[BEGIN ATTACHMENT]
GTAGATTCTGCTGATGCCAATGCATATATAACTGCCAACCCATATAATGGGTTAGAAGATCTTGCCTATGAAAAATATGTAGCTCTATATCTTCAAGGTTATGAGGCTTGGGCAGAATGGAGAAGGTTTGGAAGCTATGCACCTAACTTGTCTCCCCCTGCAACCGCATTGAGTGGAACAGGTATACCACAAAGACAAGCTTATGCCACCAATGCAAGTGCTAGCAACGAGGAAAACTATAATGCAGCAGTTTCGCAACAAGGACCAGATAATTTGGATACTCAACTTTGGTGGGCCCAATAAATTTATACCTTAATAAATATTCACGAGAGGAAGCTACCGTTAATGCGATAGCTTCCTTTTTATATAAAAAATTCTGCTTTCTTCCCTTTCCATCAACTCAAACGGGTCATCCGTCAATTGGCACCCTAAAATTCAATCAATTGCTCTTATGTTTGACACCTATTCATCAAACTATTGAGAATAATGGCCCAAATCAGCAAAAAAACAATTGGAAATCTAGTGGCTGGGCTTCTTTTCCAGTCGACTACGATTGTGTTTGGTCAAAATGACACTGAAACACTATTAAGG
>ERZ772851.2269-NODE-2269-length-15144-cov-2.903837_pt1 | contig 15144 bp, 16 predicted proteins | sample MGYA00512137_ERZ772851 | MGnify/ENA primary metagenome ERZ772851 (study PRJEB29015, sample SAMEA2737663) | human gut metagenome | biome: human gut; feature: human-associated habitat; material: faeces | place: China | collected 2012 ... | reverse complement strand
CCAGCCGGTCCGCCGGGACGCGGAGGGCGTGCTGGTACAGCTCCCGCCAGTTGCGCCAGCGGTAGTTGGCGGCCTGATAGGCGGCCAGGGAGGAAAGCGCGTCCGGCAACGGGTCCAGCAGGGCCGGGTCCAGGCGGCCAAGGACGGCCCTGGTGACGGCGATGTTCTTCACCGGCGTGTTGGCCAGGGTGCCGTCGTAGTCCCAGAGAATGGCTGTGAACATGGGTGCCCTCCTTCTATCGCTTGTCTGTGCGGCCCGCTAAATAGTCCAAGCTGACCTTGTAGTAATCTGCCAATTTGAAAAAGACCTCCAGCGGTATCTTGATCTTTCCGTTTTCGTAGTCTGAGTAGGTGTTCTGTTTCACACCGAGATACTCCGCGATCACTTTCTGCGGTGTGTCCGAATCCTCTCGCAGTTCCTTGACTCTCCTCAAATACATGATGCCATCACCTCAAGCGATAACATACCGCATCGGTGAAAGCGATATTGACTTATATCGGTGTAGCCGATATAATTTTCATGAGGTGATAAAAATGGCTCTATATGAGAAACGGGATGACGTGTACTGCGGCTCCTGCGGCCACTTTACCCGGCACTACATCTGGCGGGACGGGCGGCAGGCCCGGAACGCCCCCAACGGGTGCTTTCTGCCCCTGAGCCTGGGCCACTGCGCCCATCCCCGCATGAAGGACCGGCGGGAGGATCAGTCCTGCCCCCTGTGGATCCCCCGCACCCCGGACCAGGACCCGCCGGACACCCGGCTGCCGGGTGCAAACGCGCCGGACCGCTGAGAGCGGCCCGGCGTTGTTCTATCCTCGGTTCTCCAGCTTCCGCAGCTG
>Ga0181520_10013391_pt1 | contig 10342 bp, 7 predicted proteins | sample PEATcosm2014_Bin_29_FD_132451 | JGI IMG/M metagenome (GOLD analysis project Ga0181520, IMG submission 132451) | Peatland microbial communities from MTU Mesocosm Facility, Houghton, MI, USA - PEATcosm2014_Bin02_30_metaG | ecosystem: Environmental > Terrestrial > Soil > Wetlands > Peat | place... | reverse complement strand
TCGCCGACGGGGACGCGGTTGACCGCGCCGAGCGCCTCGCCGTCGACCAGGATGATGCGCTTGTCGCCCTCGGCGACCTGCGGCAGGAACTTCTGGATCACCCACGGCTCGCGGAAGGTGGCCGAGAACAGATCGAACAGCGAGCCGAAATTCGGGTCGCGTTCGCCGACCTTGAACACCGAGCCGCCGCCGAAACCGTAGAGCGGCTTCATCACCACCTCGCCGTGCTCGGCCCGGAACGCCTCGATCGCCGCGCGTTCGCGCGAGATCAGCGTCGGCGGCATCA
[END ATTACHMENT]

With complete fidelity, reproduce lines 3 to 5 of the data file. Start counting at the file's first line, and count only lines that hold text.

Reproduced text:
CCAGCCGGTCCGCCGGGACGCGGAGGGCGTGCTGGTACAGCTCCCGCCAGTTGCGCCAGCGGTAGTTGGCGGCCTGATAGGCGGCCAGGGAGGAAAGCGCGTCCGGCAACGGGTCCAGCAGGGCCGGGTCCAGGCGGCCAAGGACGGCCCTGGTGACGGCGATGTTCTTCACCGGCGTGTTGGCCAGGGTGCCGTCGTAGTCCCAGAGAATGGCTGTGAACATGGGTGCCCTCCTTCTATCGCTTGTCTGTGCGGCCCGCTAAATAGTCCAAGCTGACCTTGTAGTAATCTGCCAATTTGAAAAAGACCTCCAGCGGTATCTTGATCTTTCCGTTTTCGTAGTCTGAGTAGGTGTTCTGTTTCACACCGAGATACTCCGCGATCACTTTCTGCGGTGTGTCCGAATCCTCTCGCAGTTCCTTGACTCTCCTCAAATACATGATGCCATCACCTCAAGCGATAACATACCGCATCGGTGAAAGCGATATTGACTTATATCGGTGTAGCCGATATAATTTTCATGAGGTGATAAAAATGGCTCTATATGAGAAACGGGATGACGTGTACTGCGGCTCCTGCGGCCACTTTACCCGGCACTACATCTGGCGGGACGGGCGGCAGGCCCGGAACGCCCCCAACGGGTGCTTTCTGCCCCTGAGCCTGGGCCACTGCGCCCATCCCCGCATGAAGGACCGGCGGGAGGATCAGTCCTGCCCCCTGTGGATCCCCCGCACCCCGGACCAGGACCCGCCGGACACCCGGCTGCCGGGTGCAAACGCGCCGGACCGCTGAGAGCGGCCCGGCGTTGTTCTATCCTCGGTTCTCCAGCTTCCGCAGCTG
>Ga0181520_10013391_pt1 | contig 10342 bp, 7 predicted proteins | sample PEATcosm2014_Bin_29_FD_132451 | JGI IMG/M metagenome (GOLD analysis project Ga0181520, IMG submission 132451) | Peatland microbial communities from MTU Mesocosm Facility, Houghton, MI, USA - PEATcosm2014_Bin02_30_metaG | ecosystem: Environmental > Terrestrial > Soil > Wetlands > Peat | place... | reverse complement strand
TCGCCGACGGGGACGCGGTTGACCGCGCCGAGCGCCTCGCCGTCGACCAGGATGATGCGCTTGTCGCCCTCGGCGACCTGCGGCAGGAACTTCTGGATCACCCACGGCTCGCGGAAGGTGGCCGAGAACAGATCGAACAGCGAGCCGAAATTCGGGTCGCGTTCGCCGACCTTGAACACCGAGCCGCCGCCGAAACCGTAGAGCGGCTTCATCACCACCTCGCCGTGCTCGGCCCGGAACGCCTCGATCGCCGCGCGTTCGCGCGAGATCAGCGTCGGCGGCATCA